26. (___/2) Would Plotinus enjoy basketball or volleyball?
  27. (___/2) What does Aquinas believe are the two paths to God?
    -through faith and the Christian Revelation
    -through reason and the senses-181
  28. (___/1) What inscription did Paul find on an alter?
    -“To the unkown God”-161
  29. (___/1) What does “Sophia” mean?
    -in Greek, the female side of God-186
  30. (___/2) When we talk about Socarates and Jesus, what dangers do we come across?
    -Socrates: we saw how dangerous it could be to appeal to people’s reason
    -Jesus: we see how dangerous it can be to demand unconditional brotherly love and unconditional forgiveness-159
  31. (___/3) Who were the three great kings of Israel?
    Saul, David, and Soloman-156
  32. (___/4) What was Paul’s revolutionary philosophy of God?
    God “dwelleth not in temples made with hands”
    A personal God who intervenes in the course of history-162
  33. (___/2) What was God’s covenant with Abraham and his seed?
    That Abraham and all his seed would keep the Lord’s commandments. In exchange God would protect all the children of Abraham-155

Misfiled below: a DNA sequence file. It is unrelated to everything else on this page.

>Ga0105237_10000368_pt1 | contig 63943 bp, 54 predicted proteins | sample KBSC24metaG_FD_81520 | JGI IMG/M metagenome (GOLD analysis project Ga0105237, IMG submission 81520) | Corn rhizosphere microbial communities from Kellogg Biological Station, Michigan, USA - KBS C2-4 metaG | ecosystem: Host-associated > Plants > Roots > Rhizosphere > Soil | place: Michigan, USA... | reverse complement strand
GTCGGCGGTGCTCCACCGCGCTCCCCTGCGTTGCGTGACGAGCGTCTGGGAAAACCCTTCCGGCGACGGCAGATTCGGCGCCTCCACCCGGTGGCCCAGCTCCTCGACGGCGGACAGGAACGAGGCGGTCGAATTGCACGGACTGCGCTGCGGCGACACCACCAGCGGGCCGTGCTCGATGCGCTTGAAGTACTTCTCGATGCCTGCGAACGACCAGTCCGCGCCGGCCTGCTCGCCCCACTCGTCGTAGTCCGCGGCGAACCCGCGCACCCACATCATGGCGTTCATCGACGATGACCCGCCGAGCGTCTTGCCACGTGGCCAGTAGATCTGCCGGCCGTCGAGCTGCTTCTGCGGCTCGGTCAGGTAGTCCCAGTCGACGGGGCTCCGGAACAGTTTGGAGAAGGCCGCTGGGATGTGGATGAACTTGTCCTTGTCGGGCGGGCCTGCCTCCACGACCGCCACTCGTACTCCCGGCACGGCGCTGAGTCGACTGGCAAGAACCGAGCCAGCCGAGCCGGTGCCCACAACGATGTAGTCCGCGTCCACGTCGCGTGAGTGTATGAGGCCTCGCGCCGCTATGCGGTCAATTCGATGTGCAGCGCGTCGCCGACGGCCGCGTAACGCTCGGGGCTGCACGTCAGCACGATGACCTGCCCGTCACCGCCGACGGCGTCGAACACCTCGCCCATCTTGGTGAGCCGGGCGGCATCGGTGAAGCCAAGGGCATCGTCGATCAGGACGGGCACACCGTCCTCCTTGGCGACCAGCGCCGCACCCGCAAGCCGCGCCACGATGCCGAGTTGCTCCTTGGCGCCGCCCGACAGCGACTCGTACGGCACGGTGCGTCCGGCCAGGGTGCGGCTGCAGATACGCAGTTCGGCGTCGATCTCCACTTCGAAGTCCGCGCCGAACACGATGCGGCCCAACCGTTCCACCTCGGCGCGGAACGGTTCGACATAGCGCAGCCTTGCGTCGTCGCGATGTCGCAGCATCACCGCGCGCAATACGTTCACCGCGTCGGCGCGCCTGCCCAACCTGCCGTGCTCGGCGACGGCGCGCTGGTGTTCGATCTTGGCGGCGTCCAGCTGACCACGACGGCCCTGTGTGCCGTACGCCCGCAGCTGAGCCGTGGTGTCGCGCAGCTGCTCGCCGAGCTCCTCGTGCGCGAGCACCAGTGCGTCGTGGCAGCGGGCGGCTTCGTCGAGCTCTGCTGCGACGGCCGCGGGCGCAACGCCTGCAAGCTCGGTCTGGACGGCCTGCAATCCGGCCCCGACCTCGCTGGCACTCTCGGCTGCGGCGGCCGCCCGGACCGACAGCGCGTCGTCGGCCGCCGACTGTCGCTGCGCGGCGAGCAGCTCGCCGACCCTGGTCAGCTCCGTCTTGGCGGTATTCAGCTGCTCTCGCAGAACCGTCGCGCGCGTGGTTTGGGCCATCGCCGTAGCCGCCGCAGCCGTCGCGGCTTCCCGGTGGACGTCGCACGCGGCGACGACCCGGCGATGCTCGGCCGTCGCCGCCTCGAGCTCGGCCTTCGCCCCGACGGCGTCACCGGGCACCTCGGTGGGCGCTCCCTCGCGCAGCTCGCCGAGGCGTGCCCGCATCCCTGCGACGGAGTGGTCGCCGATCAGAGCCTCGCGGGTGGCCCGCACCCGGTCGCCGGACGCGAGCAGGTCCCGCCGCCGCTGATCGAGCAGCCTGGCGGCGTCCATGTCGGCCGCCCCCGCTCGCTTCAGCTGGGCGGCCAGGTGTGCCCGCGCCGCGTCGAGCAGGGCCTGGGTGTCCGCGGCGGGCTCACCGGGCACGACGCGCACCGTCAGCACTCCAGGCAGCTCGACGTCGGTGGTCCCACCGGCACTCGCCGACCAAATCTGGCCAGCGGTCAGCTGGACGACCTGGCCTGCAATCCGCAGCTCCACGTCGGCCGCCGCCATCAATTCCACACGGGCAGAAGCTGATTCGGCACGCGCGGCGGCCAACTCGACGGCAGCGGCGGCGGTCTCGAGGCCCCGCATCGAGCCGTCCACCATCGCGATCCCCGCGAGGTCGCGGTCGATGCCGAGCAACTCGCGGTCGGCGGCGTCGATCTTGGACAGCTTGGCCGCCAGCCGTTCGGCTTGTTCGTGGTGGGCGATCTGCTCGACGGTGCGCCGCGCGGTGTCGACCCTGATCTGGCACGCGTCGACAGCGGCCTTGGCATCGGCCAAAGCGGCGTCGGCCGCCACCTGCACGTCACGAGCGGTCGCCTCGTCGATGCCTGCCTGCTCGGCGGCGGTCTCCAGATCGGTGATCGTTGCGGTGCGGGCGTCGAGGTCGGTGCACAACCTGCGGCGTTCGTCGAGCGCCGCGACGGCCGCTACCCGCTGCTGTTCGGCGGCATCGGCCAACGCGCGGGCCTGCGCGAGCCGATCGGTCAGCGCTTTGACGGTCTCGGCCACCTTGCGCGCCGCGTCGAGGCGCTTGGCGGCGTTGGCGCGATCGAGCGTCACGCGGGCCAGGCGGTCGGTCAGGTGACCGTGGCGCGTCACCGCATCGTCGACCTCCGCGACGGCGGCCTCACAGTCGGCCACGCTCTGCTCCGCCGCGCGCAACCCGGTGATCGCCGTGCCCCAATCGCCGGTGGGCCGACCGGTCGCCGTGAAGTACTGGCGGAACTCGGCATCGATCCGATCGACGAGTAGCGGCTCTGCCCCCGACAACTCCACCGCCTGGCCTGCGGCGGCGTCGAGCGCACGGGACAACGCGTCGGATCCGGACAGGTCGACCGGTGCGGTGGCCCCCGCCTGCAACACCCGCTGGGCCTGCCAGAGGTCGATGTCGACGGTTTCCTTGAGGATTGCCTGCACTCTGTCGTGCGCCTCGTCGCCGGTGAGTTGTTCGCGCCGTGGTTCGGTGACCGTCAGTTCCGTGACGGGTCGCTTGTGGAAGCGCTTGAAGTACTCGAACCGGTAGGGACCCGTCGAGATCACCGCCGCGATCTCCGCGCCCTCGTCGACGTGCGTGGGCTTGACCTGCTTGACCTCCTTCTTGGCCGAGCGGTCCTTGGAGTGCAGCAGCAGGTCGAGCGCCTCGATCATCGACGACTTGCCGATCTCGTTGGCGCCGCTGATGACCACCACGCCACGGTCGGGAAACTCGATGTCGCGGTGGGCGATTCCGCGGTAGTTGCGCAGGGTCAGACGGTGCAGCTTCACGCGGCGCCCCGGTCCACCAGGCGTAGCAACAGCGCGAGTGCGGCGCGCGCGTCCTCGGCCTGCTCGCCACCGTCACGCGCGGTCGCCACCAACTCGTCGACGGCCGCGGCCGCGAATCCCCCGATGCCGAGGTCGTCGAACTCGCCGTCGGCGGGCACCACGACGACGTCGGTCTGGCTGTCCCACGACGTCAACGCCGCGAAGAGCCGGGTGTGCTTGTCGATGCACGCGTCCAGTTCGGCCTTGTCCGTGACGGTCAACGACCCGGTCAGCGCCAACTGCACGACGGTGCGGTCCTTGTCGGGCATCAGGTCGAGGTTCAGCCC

34. (___/6) What is the difference between the Indo-European and Semite origins?
    Indo-Europeans: life is continuous circle without beginning many gods(Buddhism, Hinduism)
    Semites: life is a time line with a creation and a day of judgment one God(Xty, Judaism, Islam) 152-153
  35. (___/1) What scared Sophie and Joanna about the postcards?
    One was postmarked for today-146
  36. (___/3) Should non-Jews first become Jewish before becoming a Christian?
    Paul said it was unnecessary
    Christianity is more than a Jewish sect
    The “Old Covenant” between God and Israel has been replaced by the “New Covenant” by Jesus between God and Man-163
  37. (___/2) What did Jesus call God that was unprecedented in the Jewish community?
    Father, Abba-158
  38. (___/2) Name the capitals of the Eastern and Western Empires?
    Constantinople and Rome, -171
  39. (___/1) What is the Latin word for Pope?
    Papa – 173
  40. (___/4) What epochs surrounded the middle ages?
    Roman(400AD)
    Renaissance(1400AD)
  41. (___/1) The word “Christ” is a Greek translation of what Hebrew word meaning “the anointed one”?
    Messiah
  42. (___/4) Compare and Contrast Plato with St. Augustine.
    Both: ideas originate in the Divine mind/realm.
    Augustine: God created world from void, Plato: world always existed.(p177)
  43. (___/2) Who was the female follower of Paul?